Verse 28. - The spider taketh hold with her hands. Semamith or shemamith is some sort of lizard, probably the gecko. Καλαβώτης, Septuagint; stellio, Vulgate. The Authorized Version alludes either to its fanlike foot, which enables it to run up walls and to cling to ceilings, or to its power of exuding from its feet a certain poisonous humour by which it catches flies and other insects. But the above translation, as well as that of the Septuagint and the Vulgate manibus nititur, is incorrect, The first line, in accordance with the method pursued in the three cases previously, ought to give some expression denoting weakness or littleness, whereas by the above rendering it is rather strength and activity that are signified. The translation therefore should run, as in the Revised Version margin, "The lizard thou canst seize with thy hand," and yet it is in king's palaces. Small as it is, and easy to catch and crush, it is agile and clever enough to make its way into the very palace of the king, and to dwell there. Septuagint, "And the lizard, supporting itself by its hands, and being easy to catch (εὐάλωτος), dwelleth in kings' strongholds." This combines the two interpretations given above. St. Gregory takes the lizard as the type of the simple, earnest man, who often succeeds better than the clever. "Many that are quick-witted, while they grow slack from carelessness, continue in bad practices, and the simple folk, which have no wing of ability to stand them in stead, the excellency of their practice bears up to attain to the walls of the eternal kingdom. Whereas, then, 'the lizard climbeth with his hands,' he 'is in kings' palaces;' in that the plain man, by earnestness of right practice, reaches that point whereunto the man of ability never mounts" ('Moral.,' 6:12, Oxford transl.). The ancient expositors see in these verses a presentation of the Church of God, weak on its human side and despised by men, yet exceeding wise (1 Corinthians 1:27) - like the ant, laying up treasure in heaven, providing for death and eternity; like the coney, making the Rock her refuge; like the locusts, moving forward a mighty army in battle array; like the lizard, active in movement, holding the truth tenaciously, and dwelling in the palace of the great King. Proverbs 30:28In this verse the expression wavers in a way that is with difficulty determinable between שׂממית and שׁממית. The Edd. of Opitz Jablonski and Van der Hooght have 'שׂם, but the most, from the Venetian 1521 to Nissel, have 'שׁם (vid., Mhlau, p. 69). The Codd. also differ as to the reading of the word; thus the Codd. Erfurt 2 and 3 have 'שׂם, but Cod. 1294 has 'שׁם. Isaak Tschelebi and Moses Algazi, in their writings regarding words with שׁ and שׂ (Constant. 1723 and 1799), prefer 'שׂם, and so also do Mordecai Nathan in his Concordance (1563-4), David de Pomis (1587), and Norzi. An important evidence is the writing סממית, Schabbath 77b, but it is as little decisive as סריון [coat of mail], used by Jeremiah 44:4, is decisive against the older expression שׁריון. But what kind of a beast is meant here is a question. The swallow is at once to be set aside, as the Venet. translates (χελιδών) after Kimchi, who explains after Abulwald, but not without including himself, that the Heb. word for (Arab.) khuttaf (which is still the name given to the swallow from its quickness of motion), according to Haja's testimony, is much rather סנוּנית, a name for the swallow; which also the Arab. (Freytag, ii. p. 368) and the modern Syriac confirm; besides, in old Heb. it has the name of סוּס or סיס (from Arab. shash, to fly confusedly hither and thither). In like manner the ape (Aben Ezra, Meri, Immanuel) is to be set aside, for this is called קוף (Indian kapi, kap, kamp, to move inconstantly and quickly up and down),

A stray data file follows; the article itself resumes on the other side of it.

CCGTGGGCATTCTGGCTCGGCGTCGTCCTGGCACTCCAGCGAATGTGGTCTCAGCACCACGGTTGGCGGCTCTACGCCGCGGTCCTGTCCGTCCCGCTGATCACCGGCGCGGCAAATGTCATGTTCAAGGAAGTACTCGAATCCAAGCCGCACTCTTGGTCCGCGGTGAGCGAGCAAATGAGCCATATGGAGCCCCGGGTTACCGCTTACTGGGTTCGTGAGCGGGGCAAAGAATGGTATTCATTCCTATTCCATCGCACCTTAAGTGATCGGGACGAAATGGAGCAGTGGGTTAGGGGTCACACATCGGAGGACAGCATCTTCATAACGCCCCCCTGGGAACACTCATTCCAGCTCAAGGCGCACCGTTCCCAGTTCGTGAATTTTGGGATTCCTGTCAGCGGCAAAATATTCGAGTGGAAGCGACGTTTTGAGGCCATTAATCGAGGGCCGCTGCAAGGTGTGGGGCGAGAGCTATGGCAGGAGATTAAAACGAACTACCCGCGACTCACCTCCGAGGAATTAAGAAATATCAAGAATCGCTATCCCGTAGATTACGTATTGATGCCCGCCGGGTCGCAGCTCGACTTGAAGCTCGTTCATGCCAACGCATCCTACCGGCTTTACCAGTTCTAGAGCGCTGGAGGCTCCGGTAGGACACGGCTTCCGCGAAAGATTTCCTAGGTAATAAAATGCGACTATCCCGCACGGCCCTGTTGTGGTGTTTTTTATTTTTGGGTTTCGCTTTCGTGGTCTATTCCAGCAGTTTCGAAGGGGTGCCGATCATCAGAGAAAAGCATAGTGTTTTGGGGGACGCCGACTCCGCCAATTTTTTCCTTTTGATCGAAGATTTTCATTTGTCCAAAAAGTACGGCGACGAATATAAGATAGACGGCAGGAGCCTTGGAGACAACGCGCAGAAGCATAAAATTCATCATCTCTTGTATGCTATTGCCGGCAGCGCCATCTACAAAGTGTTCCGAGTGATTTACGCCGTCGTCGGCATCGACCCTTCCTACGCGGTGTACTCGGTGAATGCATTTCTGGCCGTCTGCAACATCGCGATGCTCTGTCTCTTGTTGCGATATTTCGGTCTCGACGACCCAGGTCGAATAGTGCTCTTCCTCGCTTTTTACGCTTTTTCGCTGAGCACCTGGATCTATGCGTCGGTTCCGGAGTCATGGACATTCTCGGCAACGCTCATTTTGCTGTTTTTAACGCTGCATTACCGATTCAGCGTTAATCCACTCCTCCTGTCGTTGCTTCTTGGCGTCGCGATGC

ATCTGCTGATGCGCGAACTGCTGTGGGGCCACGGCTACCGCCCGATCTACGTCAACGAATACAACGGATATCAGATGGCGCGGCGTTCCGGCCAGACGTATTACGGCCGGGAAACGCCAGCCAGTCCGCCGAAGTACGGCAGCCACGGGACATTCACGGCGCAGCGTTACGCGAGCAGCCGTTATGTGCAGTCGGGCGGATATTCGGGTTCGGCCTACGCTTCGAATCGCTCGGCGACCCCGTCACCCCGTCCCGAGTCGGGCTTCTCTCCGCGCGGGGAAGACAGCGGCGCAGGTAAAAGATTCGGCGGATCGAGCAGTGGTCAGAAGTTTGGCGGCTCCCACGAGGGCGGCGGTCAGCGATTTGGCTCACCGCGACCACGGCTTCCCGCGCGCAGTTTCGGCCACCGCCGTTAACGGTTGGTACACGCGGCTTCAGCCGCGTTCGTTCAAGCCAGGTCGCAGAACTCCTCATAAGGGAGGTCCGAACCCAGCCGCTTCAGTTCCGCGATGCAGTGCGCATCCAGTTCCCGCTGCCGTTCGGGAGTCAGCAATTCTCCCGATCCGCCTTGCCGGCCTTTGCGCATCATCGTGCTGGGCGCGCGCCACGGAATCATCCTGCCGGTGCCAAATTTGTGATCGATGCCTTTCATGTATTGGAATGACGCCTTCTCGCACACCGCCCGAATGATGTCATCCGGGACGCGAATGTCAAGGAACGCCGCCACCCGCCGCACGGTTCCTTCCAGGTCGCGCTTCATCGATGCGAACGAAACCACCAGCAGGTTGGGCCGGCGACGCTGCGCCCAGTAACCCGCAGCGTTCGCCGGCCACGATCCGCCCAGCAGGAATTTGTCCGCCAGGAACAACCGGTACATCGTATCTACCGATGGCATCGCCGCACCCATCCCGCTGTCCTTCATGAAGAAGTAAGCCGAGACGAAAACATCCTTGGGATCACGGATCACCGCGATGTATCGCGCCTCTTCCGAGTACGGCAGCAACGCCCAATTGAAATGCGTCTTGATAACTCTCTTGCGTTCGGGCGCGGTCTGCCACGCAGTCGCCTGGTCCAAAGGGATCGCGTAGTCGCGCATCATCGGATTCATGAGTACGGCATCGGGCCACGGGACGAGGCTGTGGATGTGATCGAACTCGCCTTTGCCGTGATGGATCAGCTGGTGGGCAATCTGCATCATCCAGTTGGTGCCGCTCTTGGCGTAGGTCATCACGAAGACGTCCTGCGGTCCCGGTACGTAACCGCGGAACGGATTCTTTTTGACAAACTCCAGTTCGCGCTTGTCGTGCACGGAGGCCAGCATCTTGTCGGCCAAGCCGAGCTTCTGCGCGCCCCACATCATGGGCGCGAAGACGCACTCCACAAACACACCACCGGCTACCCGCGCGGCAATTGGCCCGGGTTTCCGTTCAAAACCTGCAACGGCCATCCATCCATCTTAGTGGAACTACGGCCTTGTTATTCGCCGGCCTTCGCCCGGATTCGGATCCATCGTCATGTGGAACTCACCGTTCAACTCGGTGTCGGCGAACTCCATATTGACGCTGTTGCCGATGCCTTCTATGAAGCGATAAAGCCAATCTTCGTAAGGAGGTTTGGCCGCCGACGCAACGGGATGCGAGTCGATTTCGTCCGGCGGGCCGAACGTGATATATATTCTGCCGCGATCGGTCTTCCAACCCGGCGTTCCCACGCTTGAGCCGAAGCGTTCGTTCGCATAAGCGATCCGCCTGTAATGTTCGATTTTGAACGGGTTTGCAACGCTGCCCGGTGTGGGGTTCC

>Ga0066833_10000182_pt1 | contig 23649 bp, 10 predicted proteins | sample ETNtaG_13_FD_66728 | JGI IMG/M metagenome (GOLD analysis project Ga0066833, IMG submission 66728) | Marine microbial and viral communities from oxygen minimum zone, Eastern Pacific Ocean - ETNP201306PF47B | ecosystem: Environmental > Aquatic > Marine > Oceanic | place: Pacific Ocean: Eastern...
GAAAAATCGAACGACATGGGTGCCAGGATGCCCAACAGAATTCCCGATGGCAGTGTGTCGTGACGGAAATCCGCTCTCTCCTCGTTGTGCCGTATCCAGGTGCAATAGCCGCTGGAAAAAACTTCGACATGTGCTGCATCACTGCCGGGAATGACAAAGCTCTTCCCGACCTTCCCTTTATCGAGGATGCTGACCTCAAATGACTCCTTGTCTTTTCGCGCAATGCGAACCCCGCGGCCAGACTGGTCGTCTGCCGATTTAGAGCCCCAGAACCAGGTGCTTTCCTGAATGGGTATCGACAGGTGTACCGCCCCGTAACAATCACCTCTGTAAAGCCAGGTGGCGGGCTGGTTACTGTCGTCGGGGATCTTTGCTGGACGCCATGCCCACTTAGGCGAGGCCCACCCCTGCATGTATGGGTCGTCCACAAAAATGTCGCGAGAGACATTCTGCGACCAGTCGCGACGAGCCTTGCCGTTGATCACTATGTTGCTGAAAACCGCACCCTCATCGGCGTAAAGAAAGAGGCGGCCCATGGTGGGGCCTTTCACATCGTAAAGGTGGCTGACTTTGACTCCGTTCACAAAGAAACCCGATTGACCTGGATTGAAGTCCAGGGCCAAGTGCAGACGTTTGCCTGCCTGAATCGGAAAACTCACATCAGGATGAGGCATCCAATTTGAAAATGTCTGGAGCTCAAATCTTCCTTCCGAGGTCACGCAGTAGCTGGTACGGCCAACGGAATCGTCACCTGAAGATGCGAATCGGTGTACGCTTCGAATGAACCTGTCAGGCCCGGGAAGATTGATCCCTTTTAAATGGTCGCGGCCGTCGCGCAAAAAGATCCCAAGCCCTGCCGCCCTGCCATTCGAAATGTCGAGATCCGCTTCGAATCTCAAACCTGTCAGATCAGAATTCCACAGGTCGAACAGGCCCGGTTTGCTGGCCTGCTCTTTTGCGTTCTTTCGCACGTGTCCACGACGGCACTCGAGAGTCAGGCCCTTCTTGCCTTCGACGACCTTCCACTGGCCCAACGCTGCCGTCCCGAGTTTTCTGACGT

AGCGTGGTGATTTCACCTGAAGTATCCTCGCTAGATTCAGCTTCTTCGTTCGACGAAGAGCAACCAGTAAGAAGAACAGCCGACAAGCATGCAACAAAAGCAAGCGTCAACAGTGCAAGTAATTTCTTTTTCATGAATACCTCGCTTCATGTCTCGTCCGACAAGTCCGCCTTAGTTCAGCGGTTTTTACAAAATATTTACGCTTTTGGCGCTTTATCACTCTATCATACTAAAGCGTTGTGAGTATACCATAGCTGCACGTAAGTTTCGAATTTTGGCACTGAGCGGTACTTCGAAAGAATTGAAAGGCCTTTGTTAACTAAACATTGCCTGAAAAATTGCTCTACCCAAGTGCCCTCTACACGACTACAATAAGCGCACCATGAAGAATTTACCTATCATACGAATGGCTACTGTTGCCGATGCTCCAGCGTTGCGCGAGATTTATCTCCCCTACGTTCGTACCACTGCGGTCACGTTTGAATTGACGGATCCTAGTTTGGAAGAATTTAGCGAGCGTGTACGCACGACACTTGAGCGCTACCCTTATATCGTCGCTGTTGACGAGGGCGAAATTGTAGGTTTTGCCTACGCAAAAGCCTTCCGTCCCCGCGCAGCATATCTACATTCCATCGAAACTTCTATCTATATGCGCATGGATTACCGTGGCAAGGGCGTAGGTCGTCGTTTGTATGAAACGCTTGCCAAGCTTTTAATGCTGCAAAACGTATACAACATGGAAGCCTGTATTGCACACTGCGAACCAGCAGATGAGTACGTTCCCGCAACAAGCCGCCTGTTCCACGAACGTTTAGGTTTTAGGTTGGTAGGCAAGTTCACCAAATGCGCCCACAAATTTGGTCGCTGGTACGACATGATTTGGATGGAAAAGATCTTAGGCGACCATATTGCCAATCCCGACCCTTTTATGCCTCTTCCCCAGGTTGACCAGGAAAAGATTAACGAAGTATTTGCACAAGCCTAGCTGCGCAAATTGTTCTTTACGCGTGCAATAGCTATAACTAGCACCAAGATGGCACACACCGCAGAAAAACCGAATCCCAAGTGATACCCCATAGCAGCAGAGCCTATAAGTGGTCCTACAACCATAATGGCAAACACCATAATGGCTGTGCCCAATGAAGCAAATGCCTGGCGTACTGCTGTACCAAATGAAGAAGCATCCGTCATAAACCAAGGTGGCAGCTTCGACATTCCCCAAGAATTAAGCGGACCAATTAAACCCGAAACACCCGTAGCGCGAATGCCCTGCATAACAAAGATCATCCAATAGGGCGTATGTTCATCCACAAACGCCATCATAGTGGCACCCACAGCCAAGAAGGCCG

(Note: Vid., A Weber's Indische Studien, i. pp. 217, 343.)